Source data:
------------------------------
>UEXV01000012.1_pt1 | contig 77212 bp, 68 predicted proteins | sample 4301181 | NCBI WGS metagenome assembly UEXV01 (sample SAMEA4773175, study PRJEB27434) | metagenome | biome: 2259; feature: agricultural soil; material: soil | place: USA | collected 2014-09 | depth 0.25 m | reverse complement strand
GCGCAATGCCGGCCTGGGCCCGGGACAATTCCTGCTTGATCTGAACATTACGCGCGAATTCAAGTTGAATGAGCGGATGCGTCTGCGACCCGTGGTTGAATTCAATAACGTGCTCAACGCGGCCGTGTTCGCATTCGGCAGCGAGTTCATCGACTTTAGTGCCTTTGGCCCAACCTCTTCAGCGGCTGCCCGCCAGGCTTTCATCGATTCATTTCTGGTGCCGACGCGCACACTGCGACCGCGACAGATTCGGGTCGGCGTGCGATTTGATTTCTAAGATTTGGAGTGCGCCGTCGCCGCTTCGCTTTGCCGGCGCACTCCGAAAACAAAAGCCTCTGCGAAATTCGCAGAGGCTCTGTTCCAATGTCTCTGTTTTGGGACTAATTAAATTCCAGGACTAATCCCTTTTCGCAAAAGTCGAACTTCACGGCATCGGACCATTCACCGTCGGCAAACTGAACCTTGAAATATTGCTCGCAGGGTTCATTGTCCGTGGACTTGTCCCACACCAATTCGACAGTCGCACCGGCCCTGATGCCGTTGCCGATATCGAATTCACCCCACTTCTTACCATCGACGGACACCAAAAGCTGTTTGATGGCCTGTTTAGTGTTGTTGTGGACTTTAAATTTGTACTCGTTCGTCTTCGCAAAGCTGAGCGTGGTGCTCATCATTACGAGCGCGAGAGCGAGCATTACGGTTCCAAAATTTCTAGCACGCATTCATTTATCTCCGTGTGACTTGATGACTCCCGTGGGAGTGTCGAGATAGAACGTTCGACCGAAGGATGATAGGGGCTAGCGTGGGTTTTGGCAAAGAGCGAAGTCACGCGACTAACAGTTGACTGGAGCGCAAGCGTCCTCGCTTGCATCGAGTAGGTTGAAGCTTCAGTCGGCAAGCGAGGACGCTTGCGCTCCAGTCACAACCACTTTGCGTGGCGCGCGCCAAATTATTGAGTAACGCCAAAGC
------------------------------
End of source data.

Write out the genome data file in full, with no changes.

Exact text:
>UEXV01000012.1_pt1 | contig 77212 bp, 68 predicted proteins | sample 4301181 | NCBI WGS metagenome assembly UEXV01 (sample SAMEA4773175, study PRJEB27434) | metagenome | biome: 2259; feature: agricultural soil; material: soil | place: USA | collected 2014-09 | depth 0.25 m | reverse complement strand
GCGCAATGCCGGCCTGGGCCCGGGACAATTCCTGCTTGATCTGAACATTACGCGCGAATTCAAGTTGAATGAGCGGATGCGTCTGCGACCCGTGGTTGAATTCAATAACGTGCTCAACGCGGCCGTGTTCGCATTCGGCAGCGAGTTCATCGACTTTAGTGCCTTTGGCCCAACCTCTTCAGCGGCTGCCCGCCAGGCTTTCATCGATTCATTTCTGGTGCCGACGCGCACACTGCGACCGCGACAGATTCGGGTCGGCGTGCGATTTGATTTCTAAGATTTGGAGTGCGCCGTCGCCGCTTCGCTTTGCCGGCGCACTCCGAAAACAAAAGCCTCTGCGAAATTCGCAGAGGCTCTGTTCCAATGTCTCTGTTTTGGGACTAATTAAATTCCAGGACTAATCCCTTTTCGCAAAAGTCGAACTTCACGGCATCGGACCATTCACCGTCGGCAAACTGAACCTTGAAATATTGCTCGCAGGGTTCATTGTCCGTGGACTTGTCCCACACCAATTCGACAGTCGCACCGGCCCTGATGCCGTTGCCGATATCGAATTCACCCCACTTCTTACCATCGACGGACACCAAAAGCTGTTTGATGGCCTGTTTAGTGTTGTTGTGGACTTTAAATTTGTACTCGTTCGTCTTCGCAAAGCTGAGCGTGGTGCTCATCATTACGAGCGCGAGAGCGAGCATTACGGTTCCAAAATTTCTAGCACGCATTCATTTATCTCCGTGTGACTTGATGACTCCCGTGGGAGTGTCGAGATAGAACGTTCGACCGAAGGATGATAGGGGCTAGCGTGGGTTTTGGCAAAGAGCGAAGTCACGCGACTAACAGTTGACTGGAGCGCAAGCGTCCTCGCTTGCATCGAGTAGGTTGAAGCTTCAGTCGGCAAGCGAGGACGCTTGCGCTCCAGTCACAACCACTTTGCGTGGCGCGCGCCAAATTATTGAGTAACGCCAAAGC